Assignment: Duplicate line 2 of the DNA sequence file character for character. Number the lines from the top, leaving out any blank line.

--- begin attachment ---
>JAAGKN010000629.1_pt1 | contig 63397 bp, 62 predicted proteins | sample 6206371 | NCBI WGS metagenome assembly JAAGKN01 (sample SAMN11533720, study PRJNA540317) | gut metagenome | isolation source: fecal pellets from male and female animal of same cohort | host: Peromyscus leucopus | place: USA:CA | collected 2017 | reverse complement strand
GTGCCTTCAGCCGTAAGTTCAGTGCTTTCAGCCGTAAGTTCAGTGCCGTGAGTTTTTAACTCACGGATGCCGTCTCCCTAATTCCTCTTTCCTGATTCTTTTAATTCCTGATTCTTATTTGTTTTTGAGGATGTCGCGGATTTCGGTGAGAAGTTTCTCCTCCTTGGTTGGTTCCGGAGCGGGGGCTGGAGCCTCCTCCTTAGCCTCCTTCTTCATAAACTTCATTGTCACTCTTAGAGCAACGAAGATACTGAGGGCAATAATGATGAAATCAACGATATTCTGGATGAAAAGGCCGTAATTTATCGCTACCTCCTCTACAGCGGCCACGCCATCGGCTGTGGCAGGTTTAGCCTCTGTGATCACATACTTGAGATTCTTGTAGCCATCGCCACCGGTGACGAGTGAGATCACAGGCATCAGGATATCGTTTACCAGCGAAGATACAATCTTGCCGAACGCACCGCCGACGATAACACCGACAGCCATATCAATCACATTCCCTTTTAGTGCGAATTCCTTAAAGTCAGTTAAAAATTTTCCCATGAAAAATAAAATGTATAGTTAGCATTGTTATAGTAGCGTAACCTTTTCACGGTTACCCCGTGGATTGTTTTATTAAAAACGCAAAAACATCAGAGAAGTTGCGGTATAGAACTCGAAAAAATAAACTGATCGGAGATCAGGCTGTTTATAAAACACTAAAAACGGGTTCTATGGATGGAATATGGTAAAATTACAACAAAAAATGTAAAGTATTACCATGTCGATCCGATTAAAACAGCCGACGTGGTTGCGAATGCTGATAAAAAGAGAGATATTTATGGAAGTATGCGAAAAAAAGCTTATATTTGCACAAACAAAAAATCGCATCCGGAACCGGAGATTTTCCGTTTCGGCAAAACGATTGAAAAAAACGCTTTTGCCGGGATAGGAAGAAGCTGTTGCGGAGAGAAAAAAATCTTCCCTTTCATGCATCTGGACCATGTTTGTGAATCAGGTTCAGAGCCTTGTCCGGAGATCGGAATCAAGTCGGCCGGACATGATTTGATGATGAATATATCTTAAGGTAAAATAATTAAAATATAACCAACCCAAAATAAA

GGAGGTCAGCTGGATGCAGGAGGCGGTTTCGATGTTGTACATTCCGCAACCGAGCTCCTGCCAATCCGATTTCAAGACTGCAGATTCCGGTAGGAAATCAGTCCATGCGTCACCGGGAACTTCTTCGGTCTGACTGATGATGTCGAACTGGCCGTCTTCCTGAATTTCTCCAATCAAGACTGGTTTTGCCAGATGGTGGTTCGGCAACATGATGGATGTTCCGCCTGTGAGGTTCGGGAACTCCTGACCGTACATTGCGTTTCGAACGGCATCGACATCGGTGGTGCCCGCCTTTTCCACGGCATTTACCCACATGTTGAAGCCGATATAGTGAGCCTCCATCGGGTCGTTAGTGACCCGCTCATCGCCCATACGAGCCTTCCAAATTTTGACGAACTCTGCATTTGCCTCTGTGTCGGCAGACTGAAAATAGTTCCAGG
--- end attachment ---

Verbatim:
GTGCCTTCAGCCGTAAGTTCAGTGCTTTCAGCCGTAAGTTCAGTGCCGTGAGTTTTTAACTCACGGATGCCGTCTCCCTAATTCCTCTTTCCTGATTCTTTTAATTCCTGATTCTTATTTGTTTTTGAGGATGTCGCGGATTTCGGTGAGAAGTTTCTCCTCCTTGGTTGGTTCCGGAGCGGGGGCTGGAGCCTCCTCCTTAGCCTCCTTCTTCATAAACTTCATTGTCACTCTTAGAGCAACGAAGATACTGAGGGCAATAATGATGAAATCAACGATATTCTGGATGAAAAGGCCGTAATTTATCGCTACCTCCTCTACAGCGGCCACGCCATCGGCTGTGGCAGGTTTAGCCTCTGTGATCACATACTTGAGATTCTTGTAGCCATCGCCACCGGTGACGAGTGAGATCACAGGCATCAGGATATCGTTTACCAGCGAAGATACAATCTTGCCGAACGCACCGCCGACGATAACACCGACAGCCATATCAATCACATTCCCTTTTAGTGCGAATTCCTTAAAGTCAGTTAAAAATTTTCCCATGAAAAATAAAATGTATAGTTAGCATTGTTATAGTAGCGTAACCTTTTCACGGTTACCCCGTGGATTGTTTTATTAAAAACGCAAAAACATCAGAGAAGTTGCGGTATAGAACTCGAAAAAATAAACTGATCGGAGATCAGGCTGTTTATAAAACACTAAAAACGGGTTCTATGGATGGAATATGGTAAAATTACAACAAAAAATGTAAAGTATTACCATGTCGATCCGATTAAAACAGCCGACGTGGTTGCGAATGCTGATAAAAAGAGAGATATTTATGGAAGTATGCGAAAAAAAGCTTATATTTGCACAAACAAAAAATCGCATCCGGAACCGGAGATTTTCCGTTTCGGCAAAACGATTGAAAAAAACGCTTTTGCCGGGATAGGAAGAAGCTGTTGCGGAGAGAAAAAAATCTTCCCTTTCATGCATCTGGACCATGTTTGTGAATCAGGTTCAGAGCCTTGTCCGGAGATCGGAATCAAGTCGGCCGGACATGATTTGATGATGAATATATCTTAAGGTAAAATAATTAAAATATAACCAACCCAAAATAAA